Life on Two Wheels: 67-year-old Lydia Young at the 106° West half-Ironman
September 30, 2016
Editor's note: For countless Summit County residents, a bicycle is more than a machine — it's a lifestyle. Every week during the summer, we'll ask our most adventurous residents, "Where has your bike taken you?"
When Lydia Young was about 8 or 9 years old, she and her family took a road trip across Colorado from their hometown of Walden near the Wyoming border. The trip took them through Summit County and past the soon-to-be basin of Dillon Reservoir. At the time, the reservoir didn't exist — Denver Water turned the large, flat valley at the heart of Summit into a lake in 1963 — and she vividly remembers the cabins, homes and businesses of Old Dillon wheeling to a new site on the reservoir's edge.
"I have this picture in my head of these houses on wheels, of them getting ready to move the houses away from where the reservoir would go," Young remembered. "I've always felt like, 'This is my lake, my water,' and when I heard they were having a swim on Lake Dillon. I wanted to be there."
At 67 years old, Young became the second-oldest competitor (and oldest female) at the inaugural 106° West Triathlon, the first half-Ironman in Summit and the only event approved for an open-water swim on her lake. And so, when the triathlon made its debut on Sept. 10 under perfect, crystalline skies, the 10-year resident of Summit Cove had to be there — even if it meant finishing the 1.2-mile swim with a 56-mile bike ride and 13.1-mile run. There was the option of a quarter-Ironman, but why take the easy route when she never has before?
"I learned a lot about nutrition, I learned a lot about myself and what I can do," Young told me on another crystalline day, two weeks after the triathlon, when we met in Frisco. "My friends told me, 'Do it until you're not having fun. If you get in for the swim and get out, and that's when you decide to quit, that's fine.'"
The retired first grade teacher paused and smiled, a sweet, charming, disarming reflection of the hard-as-nails single mother who picked up masters swimming in Denver when her son was 3 years old, met her current husband, Warren, on a bike trip to Canyonlands in Utah, and competed in her first triathlon when her son went to college and she retired from teaching. It's been one thing after the other, after the other for Young, and she wouldn't have it any other way.
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"But then you get there and you get into the groove of things," Young continued. "I said, 'I'm going to keep running until they tell me I can't anymore.'"
Final finisher, final Ironman
Before diving into the reservoir, Young dove into the wild, time-consuming world of training for her first half-Ironman.
"It really does rule your life," said Young, who cut back on swimming with the masters group at Breckenridge rec center to focus on biking and running. "I'd been up to Montezuma, I know where every hole is at in that road, so I kept working at it."
Young knew she couldn't just get off the couch and finish the half-Ironman, let alone compete. After that first triathlon in her early 50s — she split the swim, bike and run with her 70-year-old mother and another friend — she tempted a half marathon in Moab, where she and her husband spend time when they aren't in Summit Cove. The race, dubbed the Thelma and Louise Half Ironman, was a last-minute decision.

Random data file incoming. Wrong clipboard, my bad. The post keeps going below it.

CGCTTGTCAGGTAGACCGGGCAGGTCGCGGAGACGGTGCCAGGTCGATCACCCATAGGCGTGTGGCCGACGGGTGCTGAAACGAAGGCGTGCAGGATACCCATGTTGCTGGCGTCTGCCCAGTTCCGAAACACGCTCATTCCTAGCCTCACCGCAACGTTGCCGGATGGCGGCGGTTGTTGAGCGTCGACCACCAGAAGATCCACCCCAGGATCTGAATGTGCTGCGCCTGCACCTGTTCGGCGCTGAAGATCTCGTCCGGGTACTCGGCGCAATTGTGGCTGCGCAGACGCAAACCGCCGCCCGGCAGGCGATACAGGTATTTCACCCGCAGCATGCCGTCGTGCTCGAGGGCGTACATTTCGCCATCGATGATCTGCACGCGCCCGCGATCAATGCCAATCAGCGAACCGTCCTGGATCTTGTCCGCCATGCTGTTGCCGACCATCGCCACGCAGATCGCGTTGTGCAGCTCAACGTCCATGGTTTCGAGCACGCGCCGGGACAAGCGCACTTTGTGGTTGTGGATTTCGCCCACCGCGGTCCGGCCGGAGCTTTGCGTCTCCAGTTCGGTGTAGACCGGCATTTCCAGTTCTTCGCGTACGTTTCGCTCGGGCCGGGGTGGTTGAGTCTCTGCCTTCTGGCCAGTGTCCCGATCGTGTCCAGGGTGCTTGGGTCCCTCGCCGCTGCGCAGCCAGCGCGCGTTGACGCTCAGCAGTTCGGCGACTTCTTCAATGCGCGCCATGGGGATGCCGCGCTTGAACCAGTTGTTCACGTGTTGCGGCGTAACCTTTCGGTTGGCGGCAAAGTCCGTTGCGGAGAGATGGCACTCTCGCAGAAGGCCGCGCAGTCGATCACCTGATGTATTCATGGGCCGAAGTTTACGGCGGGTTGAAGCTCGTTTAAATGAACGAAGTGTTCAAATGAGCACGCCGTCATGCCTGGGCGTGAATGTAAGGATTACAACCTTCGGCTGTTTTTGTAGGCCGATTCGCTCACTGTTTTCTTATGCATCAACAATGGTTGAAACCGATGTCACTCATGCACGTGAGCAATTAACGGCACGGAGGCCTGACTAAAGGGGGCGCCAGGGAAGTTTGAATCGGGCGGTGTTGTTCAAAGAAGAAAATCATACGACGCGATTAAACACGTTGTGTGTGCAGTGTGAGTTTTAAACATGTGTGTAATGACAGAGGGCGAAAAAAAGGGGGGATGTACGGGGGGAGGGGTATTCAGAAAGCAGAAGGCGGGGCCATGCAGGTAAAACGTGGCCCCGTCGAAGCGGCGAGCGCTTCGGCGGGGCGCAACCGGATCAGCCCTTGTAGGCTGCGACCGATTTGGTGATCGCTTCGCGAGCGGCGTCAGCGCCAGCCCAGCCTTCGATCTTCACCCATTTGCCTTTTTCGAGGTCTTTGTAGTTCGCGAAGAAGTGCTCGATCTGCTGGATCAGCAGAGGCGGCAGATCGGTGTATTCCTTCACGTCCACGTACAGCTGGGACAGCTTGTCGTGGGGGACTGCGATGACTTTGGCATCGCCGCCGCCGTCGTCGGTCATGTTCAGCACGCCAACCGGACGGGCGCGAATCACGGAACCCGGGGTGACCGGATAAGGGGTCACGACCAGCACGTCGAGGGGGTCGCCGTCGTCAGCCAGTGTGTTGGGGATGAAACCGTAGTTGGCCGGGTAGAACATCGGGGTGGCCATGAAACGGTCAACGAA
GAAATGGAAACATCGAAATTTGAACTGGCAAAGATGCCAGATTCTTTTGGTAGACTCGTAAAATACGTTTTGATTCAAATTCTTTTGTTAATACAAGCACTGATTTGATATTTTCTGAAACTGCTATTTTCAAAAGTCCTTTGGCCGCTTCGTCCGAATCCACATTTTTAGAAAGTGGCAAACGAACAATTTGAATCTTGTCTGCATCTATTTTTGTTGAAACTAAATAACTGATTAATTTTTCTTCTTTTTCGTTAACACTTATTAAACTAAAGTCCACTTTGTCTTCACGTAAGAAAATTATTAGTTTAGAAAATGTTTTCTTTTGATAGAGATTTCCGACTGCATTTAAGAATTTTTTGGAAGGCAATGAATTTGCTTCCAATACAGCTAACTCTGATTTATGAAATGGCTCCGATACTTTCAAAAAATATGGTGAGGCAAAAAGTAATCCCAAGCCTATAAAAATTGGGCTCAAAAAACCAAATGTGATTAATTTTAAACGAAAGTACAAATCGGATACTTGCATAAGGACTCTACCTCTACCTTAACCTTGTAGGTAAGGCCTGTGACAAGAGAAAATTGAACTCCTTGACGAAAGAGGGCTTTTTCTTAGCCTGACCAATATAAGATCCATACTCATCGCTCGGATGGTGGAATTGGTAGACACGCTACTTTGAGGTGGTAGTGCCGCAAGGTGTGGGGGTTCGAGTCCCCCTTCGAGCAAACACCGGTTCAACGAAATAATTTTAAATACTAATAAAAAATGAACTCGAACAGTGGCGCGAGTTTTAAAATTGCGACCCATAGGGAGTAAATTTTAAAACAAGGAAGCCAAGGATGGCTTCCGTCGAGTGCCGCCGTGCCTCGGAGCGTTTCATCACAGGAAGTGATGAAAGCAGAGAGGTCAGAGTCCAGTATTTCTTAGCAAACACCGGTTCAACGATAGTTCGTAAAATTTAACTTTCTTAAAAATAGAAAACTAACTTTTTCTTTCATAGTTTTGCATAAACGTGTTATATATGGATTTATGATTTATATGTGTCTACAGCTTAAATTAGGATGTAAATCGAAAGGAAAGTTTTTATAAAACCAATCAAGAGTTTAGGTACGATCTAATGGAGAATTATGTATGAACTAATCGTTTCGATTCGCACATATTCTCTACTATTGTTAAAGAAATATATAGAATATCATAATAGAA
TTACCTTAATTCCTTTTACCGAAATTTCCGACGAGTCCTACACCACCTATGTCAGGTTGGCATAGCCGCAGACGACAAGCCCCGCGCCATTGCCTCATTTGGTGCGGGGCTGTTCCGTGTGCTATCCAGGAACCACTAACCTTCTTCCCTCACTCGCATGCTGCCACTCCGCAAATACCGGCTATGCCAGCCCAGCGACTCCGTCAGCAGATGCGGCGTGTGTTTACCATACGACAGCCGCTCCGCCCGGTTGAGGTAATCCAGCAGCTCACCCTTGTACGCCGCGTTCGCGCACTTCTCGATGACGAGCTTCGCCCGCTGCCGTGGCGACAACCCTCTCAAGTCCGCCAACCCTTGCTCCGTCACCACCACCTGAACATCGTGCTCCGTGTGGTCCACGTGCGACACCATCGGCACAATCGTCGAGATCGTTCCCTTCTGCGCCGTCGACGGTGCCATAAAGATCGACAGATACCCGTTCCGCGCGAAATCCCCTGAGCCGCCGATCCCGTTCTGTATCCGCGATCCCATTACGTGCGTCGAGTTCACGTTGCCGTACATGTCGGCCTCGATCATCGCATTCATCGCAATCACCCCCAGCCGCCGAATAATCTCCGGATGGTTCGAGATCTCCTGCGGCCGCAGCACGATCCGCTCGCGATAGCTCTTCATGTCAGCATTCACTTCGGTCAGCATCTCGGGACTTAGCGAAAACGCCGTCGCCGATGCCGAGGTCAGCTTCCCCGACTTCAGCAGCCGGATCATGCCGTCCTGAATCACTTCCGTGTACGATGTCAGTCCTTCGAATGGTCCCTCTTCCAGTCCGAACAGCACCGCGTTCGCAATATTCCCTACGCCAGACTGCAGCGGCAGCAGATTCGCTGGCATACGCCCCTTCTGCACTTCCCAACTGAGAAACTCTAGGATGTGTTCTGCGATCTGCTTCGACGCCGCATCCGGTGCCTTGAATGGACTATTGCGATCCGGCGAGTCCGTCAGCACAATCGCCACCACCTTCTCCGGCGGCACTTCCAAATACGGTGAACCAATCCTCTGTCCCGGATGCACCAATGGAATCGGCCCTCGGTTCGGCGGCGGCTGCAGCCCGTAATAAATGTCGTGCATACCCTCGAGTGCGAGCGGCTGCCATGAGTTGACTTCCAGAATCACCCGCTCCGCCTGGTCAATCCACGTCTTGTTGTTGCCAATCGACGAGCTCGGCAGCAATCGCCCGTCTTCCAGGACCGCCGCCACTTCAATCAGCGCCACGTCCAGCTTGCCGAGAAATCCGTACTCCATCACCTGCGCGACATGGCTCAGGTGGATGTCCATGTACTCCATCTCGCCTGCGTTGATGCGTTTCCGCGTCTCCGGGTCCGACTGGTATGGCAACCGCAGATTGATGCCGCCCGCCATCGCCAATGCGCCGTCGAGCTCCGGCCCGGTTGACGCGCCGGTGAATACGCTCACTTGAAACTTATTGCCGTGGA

"I thought the night before the race, 'I should go and do this,'" Young said. "I was the last person to make the time cut off, but I made it, and I actually sort of enjoyed it. It was so pretty — the canyons and this drum group and the echoing off the walls."
She admits that she bonked and bonked hard at the Thelma and Louise, but that experience convinced her to take training more seriously the next time she wanted to run or bike a long distance. From April to September she spent more time in the saddle and on the trail than ever before, and when the half-Ironman arrived she was simply ready to finish.
"I was exhausted," Young said. "My body just can't take this anymore, but part of the upside of training is learning more about yourself. I learned so much about nutrition — I didn't want to bonk like I did at the half-marathon in Moab — and it helped."
It made 70.3 miles slightly easier, but not by much. Young remembers how windy the second bike lap felt, and it was the only time she considered calling it quits. She felt energized when she started the run leg, but the cut-off time was fast approaching and the race director, Travis Dray, warned her she had little chance of making it.
"I said, 'I'm going to be 68 years old. If I don't do this this year, there's no way I'm going to make it next year,'" she remembered. "I'm not going to collapse, but I am going to finish."
And she did. After 8 hours, 55 minutes and 49 seconds on the lake, road and recpath, Young crossed the line at the Dillon Marina as the final finisher. She didn't cross alone: On her final running lap, she was joined by a bike paramedic, then another, and then finally a trio from the last aid station.
"I just have a hard time accepting that I got this old. When did this happen?" Young said before beating me outside for photos in her hard-earned 106° West gear. "I guess it's partly being stubborn. But, even with swimming, no matter how hard I train I'm just not getting faster. I go to these national meets with my girlfriends — the husbands don't come — and it becomes a girl's weekend. You get in there and think, 'I'm not a very competitive person,' but then you start saying, 'I have to do my best.' That's partly the teacher in me."
Will she do it again? Another smile.
"This was my first, last and only half-Ironman."
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